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Hydrogen Energy. Challenges and Prospects. By D.A.J. Rand and R.M. Dell

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and clinical aspects of proteasome inhibitors.
Athanassios Giannis
Institut fr Organische Chemie
Universitt Leipzig (Germany)
Hydrogen Energy
Challenges and
Prospects. By
D. A. J. Rand and
R. M. Dell. Royal
Society of Chemistry, Cambridge
2007. 300 pp.,
£ 45.00.—ISBN
The total world energy consumption
increased drastically from 253 EJ/a in
1973 to 463 EJ/a in 2004 (1 EJ = 1018 J),
a rise of 83 % in 31 years, and it is
projected by the International Energy
Agency (IEA) to reach 691 EJ/a by
2030. In the light of these figures,
together with the need to reduce CO2
emissions and their effects on climate
change, and the mid-term decline of
fossil fuel reserves of coal, oil, and
natural gas, the future security of
energy supplies has become a major
issue that is being discussed throughout
the world. Much of the content in this
book is centered around the analysis of
the current situation and the possible
solutions. One option is an energy
system with hydrogen as a secondary
energy carrier (the “hydrogen economy”). How does hydrogen fit into the
evolving energy scene of emerging technologies that include renewables like
wind, solar energy, and hydro-power?
The book sets out to explain the
concept of hydrogen as an energy
Angew. Chem. Int. Ed. 2008, 47, 5880 – 5881
vector, to identify the barriers to its
implementation, and to explore prospects for success. The vision of a hydrogen economy is evaluated critically by
the authors, who are both senior
research chemists and have spent their
entire professional careers in the energy
field. Emphasis has been placed on
technical matters rather than addressing
sociological, political, legal, or fiscal
Chapter 1 deals with general aspects
of the security of energy supply, climate
change, atmospheric pollution, electricity generation, and hydrogen as a fuel,
and takes a critical view of the complexity of a future hydrogen economy.
Chapter 2 considers the different
routes for generating hydrogen from
fossil fuels and biomass, and looks in
detail at reforming and process technologies for natural gas, including gas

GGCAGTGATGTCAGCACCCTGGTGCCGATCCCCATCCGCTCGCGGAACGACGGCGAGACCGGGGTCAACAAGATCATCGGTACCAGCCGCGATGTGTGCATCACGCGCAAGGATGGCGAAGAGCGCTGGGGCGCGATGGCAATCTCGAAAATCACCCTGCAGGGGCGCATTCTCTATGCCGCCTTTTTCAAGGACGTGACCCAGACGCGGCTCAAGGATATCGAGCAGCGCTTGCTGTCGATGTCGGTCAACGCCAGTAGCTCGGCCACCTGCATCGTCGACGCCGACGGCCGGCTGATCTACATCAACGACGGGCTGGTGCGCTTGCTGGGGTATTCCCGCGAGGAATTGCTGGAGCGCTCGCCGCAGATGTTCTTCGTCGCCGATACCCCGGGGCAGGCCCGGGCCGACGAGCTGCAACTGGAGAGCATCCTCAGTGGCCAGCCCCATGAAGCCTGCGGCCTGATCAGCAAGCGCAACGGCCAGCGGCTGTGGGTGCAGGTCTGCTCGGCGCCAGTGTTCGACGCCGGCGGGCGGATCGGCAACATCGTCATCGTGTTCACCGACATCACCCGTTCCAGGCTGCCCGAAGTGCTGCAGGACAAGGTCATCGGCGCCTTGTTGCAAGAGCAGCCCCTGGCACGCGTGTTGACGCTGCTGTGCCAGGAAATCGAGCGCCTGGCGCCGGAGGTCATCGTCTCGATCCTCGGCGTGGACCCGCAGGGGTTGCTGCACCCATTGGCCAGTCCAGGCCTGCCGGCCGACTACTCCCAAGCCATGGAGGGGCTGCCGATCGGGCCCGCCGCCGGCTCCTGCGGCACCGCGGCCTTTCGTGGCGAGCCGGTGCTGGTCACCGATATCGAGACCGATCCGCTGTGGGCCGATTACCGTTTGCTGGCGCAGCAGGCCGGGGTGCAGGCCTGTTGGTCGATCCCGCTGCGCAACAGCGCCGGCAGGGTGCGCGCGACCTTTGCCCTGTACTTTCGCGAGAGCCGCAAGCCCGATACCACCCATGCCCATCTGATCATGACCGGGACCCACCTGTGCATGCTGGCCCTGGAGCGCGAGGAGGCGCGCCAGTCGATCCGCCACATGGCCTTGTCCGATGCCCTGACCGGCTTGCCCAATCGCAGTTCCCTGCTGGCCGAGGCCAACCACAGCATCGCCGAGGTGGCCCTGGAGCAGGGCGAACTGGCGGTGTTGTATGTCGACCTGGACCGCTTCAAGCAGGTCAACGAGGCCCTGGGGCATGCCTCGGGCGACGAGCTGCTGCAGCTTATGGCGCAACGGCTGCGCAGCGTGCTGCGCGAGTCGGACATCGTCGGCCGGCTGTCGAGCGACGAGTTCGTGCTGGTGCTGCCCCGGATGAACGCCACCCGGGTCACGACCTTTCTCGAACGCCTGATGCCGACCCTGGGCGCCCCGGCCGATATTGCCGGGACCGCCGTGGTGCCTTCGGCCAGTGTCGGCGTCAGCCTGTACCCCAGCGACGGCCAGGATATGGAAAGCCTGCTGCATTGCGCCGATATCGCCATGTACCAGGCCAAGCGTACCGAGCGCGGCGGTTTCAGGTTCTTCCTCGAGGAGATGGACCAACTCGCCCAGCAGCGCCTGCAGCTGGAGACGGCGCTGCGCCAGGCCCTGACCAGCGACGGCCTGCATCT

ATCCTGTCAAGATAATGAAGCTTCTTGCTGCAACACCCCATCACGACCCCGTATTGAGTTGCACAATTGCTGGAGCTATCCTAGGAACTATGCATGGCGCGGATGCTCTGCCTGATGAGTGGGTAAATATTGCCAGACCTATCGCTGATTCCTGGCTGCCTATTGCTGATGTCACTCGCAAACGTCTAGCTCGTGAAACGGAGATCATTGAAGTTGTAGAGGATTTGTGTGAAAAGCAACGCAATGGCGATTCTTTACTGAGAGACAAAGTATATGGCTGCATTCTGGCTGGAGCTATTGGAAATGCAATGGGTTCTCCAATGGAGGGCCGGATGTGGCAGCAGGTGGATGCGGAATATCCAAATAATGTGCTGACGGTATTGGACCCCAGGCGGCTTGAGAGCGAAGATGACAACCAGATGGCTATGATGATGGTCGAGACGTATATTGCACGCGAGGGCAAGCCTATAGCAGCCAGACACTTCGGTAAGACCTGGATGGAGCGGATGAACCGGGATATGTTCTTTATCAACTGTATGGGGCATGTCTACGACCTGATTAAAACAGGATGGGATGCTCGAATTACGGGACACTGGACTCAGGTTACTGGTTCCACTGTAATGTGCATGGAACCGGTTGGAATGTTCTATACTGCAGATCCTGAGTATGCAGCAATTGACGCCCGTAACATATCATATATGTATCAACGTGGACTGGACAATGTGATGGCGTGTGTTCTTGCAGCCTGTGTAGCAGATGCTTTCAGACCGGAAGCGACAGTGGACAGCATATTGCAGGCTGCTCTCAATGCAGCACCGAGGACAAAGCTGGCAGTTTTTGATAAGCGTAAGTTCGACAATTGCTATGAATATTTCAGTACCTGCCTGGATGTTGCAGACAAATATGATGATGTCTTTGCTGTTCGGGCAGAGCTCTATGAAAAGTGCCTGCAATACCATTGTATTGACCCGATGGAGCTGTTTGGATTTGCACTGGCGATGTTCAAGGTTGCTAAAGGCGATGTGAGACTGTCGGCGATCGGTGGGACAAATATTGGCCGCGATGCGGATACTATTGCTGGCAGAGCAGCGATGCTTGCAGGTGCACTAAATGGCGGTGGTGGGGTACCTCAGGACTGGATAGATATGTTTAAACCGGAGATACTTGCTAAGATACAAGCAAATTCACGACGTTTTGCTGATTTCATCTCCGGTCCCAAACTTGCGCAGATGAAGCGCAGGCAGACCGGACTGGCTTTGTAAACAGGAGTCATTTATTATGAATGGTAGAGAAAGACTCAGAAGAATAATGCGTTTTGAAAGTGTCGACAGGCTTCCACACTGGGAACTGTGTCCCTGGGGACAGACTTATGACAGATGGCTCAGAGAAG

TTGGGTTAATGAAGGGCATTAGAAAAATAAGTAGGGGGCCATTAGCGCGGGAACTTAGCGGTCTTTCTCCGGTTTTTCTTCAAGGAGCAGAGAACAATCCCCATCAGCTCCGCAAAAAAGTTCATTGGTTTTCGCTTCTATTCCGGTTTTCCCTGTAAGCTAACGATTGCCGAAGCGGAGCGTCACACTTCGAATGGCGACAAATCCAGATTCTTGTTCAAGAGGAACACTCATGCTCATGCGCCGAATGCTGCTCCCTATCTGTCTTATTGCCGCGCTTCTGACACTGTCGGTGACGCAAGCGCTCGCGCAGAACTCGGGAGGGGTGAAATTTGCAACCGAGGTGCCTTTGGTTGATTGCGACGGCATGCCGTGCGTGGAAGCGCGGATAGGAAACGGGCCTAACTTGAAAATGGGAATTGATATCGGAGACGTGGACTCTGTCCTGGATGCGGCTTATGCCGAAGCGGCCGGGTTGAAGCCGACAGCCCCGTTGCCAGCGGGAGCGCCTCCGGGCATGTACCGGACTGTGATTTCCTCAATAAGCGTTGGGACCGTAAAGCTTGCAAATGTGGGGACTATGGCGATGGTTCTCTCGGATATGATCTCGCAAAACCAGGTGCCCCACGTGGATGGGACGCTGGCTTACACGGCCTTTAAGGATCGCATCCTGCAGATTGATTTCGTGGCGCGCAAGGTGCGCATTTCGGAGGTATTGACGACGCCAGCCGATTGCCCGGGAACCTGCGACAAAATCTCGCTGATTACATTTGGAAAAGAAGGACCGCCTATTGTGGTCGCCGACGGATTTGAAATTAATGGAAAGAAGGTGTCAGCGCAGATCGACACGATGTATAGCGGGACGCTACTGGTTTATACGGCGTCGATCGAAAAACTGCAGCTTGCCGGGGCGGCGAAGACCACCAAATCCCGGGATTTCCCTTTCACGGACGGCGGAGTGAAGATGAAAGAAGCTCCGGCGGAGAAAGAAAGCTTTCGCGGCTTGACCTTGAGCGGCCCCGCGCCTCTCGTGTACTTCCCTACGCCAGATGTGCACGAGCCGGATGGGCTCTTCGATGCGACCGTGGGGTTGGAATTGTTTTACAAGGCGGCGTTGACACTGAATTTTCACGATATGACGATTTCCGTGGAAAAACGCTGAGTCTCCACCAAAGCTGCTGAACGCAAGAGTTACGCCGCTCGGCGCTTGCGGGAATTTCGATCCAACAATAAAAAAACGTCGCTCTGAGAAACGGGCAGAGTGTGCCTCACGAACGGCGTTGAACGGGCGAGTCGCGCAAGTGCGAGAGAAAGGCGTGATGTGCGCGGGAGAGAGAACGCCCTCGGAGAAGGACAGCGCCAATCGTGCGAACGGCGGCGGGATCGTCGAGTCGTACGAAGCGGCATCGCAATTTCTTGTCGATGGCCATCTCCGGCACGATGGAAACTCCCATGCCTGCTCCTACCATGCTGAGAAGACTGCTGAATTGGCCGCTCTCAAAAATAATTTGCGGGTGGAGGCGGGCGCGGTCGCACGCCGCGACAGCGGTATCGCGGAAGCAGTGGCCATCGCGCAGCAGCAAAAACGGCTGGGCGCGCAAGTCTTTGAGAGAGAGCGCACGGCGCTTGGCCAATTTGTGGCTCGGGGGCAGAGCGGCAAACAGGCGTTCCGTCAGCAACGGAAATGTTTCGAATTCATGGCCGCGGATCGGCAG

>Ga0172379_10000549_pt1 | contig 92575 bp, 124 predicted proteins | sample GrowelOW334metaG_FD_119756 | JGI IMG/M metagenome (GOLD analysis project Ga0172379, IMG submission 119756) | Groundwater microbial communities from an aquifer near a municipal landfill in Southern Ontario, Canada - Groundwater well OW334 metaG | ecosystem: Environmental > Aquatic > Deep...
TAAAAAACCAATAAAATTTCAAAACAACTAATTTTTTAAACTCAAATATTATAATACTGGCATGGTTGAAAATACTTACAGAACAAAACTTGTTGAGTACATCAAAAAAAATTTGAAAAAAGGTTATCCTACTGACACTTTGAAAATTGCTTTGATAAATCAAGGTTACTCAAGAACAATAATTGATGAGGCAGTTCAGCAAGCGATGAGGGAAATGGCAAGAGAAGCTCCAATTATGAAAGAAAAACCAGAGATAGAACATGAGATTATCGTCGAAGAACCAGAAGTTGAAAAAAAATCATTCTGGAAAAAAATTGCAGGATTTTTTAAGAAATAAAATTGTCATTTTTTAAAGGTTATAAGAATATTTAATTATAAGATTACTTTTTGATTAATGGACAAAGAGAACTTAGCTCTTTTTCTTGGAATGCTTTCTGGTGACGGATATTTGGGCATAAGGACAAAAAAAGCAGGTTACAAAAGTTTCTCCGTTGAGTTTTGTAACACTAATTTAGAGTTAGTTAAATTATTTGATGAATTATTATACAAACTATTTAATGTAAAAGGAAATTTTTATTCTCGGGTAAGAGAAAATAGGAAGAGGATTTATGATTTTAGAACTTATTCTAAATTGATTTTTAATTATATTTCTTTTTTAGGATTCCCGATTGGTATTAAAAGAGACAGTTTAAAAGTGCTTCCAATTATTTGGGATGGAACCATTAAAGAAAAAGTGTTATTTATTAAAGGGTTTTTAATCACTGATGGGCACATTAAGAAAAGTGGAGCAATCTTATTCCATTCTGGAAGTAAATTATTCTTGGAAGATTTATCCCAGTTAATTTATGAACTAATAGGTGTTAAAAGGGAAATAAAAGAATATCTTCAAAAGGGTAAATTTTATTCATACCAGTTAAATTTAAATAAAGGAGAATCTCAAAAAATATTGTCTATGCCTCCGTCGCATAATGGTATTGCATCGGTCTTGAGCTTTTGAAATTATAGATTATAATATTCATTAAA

separation processes, steam reforming
of methane, solar-thermal reforming,
partial oxidation of hydrocarbons, and
other processes such as autothermal,
sorbent-enhanced, and plasma reforming. Gas separation using membrane
reactors, gasification technology, and
combined-cycle processes such as
CCGT and IGCC are also discussed.
Biomass, dry or wet, as a carbon-based
solid fuel that is a renewable form of
energy, is also included in this chapter.
Chapter 3 deals with questions of
scale in carbon sequestration, capture of
carbon dioxide by post-combustion,
oxy-fuel, chemical looping, and precombustion technology. Geological
aspects, mineral carbonation, ocean
storage options, and re-use of carbon
dioxide are discussed. Chapter 4 looks at
technologies for generating hydrogen
from water, including electrolysis,
decomposition of water using solar
energy, solar-thermal processes, photoelectrochemical and photo-biochemical
cells, and thermochemical routes based
on sulfur–iodine, sulfur–ammonia, and
metal oxide cycles. In Chapter 5, the
authors discuss strategies for the distribution and storage of gaseous and liquid
hydrogen, including metal hydrides and
other hydrogen-bearing chemicals, as
well as complex and nano-structured
Chapter 6 is devoted to fuel cells as a
key technology for a future hydrogen
economy, particularly for electricity
generation and electric vehicle propulsion. After a short historical review, the
fundamentals of fuel cell operation and
the different types of cells are explained.
Thermodynamic aspects and differences
between the efficiencies of large- and
small-scale fuel cell power generation
units are briefly discussed. Chapter 7
gives an overview of recent developments in hydrogen-fueled transportation, hybrid electric cars, aircraft, submarine, and other fuel-cell-driven vehicles. “Hydrogen Highways” that are
projected in the USA, Canada, and
Europe are described, with a neat calculation of efficiencies and fuel consumption. The final chapter draws
together the main conclusions reached,
with an attempt to predict the prospects
for hydrogen in the world energy scene
over the next 40–50 years.
The book is a valuable source of upto-date information, with a wealth of
data thoroughly collected and referenced at the end of each chapter. It
contains a list of abbreviations, symbols,
and units, a glossary of terms, and
conversion factors for units and useful
quantities. It is well illustrated with
photos, schematic drawings, and presentations of data in graphs or tables.
Complex mathematical formulas are
avoided, which makes the book easy to
read and suitable for a wide readership
with the common background of natural
Gerhard Kreysa, Klaus Jttner
Frankfurt am Main (Germany)
DOI: 10.1002/anie.200885597
= 2008 Wiley-VCH Verlag GmbH & Co. KGaA, Weinheim
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hydrogen, challenge, prospects, rand, energy, dell
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